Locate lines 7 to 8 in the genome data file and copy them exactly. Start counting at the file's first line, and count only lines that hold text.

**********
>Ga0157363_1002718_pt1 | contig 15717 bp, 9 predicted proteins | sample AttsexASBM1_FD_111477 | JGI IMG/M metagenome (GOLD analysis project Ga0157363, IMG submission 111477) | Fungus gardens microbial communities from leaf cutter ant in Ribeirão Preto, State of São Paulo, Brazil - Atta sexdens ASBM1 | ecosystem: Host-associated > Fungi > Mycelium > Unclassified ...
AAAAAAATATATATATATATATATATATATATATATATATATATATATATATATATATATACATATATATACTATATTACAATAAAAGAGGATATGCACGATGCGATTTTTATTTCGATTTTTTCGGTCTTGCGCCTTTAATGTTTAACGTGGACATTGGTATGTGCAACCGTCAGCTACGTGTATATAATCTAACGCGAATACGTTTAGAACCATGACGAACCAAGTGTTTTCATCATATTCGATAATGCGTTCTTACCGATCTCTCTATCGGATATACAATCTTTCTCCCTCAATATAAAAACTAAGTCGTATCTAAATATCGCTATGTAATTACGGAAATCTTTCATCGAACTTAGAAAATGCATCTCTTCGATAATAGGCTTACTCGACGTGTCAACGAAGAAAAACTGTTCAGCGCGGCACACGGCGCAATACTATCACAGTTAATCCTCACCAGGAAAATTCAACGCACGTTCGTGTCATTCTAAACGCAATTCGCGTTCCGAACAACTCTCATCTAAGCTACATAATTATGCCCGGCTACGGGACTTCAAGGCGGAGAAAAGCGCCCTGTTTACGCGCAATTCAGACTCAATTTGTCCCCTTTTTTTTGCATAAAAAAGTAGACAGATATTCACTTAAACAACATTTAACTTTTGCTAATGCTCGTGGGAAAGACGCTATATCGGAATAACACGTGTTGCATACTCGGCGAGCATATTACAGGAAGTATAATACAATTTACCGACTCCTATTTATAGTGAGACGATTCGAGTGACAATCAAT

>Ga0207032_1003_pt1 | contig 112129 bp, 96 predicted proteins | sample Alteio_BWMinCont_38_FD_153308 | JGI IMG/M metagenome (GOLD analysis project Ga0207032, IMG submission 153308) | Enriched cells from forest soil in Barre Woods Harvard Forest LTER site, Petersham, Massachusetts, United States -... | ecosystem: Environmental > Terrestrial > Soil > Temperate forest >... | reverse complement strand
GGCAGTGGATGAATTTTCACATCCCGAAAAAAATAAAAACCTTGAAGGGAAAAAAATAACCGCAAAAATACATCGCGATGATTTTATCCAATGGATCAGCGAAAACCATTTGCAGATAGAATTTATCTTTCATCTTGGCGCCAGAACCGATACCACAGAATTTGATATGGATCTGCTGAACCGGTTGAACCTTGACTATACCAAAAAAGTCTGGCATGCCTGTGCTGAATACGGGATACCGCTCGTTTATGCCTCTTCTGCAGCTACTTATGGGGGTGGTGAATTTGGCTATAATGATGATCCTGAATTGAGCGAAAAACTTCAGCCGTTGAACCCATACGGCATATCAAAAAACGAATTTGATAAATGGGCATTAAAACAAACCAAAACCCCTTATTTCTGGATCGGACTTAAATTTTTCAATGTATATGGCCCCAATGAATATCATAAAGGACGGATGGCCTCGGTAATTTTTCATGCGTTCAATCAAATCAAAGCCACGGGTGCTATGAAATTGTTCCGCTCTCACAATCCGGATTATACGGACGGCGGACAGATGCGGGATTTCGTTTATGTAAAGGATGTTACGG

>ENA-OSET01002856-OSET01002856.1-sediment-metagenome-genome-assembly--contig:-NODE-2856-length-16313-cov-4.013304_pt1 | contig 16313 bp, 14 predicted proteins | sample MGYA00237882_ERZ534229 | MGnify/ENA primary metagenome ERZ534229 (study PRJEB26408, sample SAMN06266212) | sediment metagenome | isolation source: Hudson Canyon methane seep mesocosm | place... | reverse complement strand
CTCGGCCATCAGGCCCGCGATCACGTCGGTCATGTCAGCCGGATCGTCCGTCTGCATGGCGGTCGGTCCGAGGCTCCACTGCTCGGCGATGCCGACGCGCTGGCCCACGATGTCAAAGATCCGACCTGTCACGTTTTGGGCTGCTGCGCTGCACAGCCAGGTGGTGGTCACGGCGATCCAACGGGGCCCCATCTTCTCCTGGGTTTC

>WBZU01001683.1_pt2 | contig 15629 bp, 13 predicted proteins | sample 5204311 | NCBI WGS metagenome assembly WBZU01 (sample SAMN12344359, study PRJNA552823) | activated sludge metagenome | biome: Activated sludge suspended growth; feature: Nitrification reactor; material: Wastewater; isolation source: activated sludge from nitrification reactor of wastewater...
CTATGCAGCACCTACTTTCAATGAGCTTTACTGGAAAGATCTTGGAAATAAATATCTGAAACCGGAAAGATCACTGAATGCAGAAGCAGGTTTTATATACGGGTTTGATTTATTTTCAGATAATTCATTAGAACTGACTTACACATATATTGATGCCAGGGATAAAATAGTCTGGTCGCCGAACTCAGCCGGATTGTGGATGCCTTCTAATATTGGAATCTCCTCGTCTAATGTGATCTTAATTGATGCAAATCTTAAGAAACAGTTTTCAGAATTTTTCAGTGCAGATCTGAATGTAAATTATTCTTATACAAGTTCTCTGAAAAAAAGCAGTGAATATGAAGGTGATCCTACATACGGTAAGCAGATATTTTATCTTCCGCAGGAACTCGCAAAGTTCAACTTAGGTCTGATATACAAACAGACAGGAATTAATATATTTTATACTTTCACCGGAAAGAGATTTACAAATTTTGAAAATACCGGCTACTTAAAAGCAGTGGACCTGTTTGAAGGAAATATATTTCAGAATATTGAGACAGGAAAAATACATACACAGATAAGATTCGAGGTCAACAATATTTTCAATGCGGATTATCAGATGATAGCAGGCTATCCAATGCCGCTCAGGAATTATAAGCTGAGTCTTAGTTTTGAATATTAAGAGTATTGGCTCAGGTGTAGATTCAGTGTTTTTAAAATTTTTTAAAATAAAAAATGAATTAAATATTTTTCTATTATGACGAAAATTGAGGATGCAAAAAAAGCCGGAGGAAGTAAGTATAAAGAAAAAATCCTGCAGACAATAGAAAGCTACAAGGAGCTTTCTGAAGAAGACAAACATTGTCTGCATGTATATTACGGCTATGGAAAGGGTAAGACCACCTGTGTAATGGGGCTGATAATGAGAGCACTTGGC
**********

>WBZU01001683.1_pt2 | contig 15629 bp, 13 predicted proteins | sample 5204311 | NCBI WGS metagenome assembly WBZU01 (sample SAMN12344359, study PRJNA552823) | activated sludge metagenome | biome: Activated sludge suspended growth; feature: Nitrification reactor; material: Wastewater; isolation source: activated sludge from nitrification reactor of wastewater...
CTATGCAGCACCTACTTTCAATGAGCTTTACTGGAAAGATCTTGGAAATAAATATCTGAAACCGGAAAGATCACTGAATGCAGAAGCAGGTTTTATATACGGGTTTGATTTATTTTCAGATAATTCATTAGAACTGACTTACACATATATTGATGCCAGGGATAAAATAGTCTGGTCGCCGAACTCAGCCGGATTGTGGATGCCTTCTAATATTGGAATCTCCTCGTCTAATGTGATCTTAATTGATGCAAATCTTAAGAAACAGTTTTCAGAATTTTTCAGTGCAGATCTGAATGTAAATTATTCTTATACAAGTTCTCTGAAAAAAAGCAGTGAATATGAAGGTGATCCTACATACGGTAAGCAGATATTTTATCTTCCGCAGGAACTCGCAAAGTTCAACTTAGGTCTGATATACAAACAGACAGGAATTAATATATTTTATACTTTCACCGGAAAGAGATTTACAAATTTTGAAAATACCGGCTACTTAAAAGCAGTGGACCTGTTTGAAGGAAATATATTTCAGAATATTGAGACAGGAAAAATACATACACAGATAAGATTCGAGGTCAACAATATTTTCAATGCGGATTATCAGATGATAGCAGGCTATCCAATGCCGCTCAGGAATTATAAGCTGAGTCTTAGTTTTGAATATTAAGAGTATTGGCTCAGGTGTAGATTCAGTGTTTTTAAAATTTTTTAAAATAAAAAATGAATTAAATATTTTTCTATTATGACGAAAATTGAGGATGCAAAAAAAGCCGGAGGAAGTAAGTATAAAGAAAAAATCCTGCAGACAATAGAAAGCTACAAGGAGCTTTCTGAAGAAGACAAACATTGTCTGCATGTATATTACGGCTATGGAAAGGGTAAGACCACCTGTGTAATGGGGCTGATAATGAGAGCACTTGGC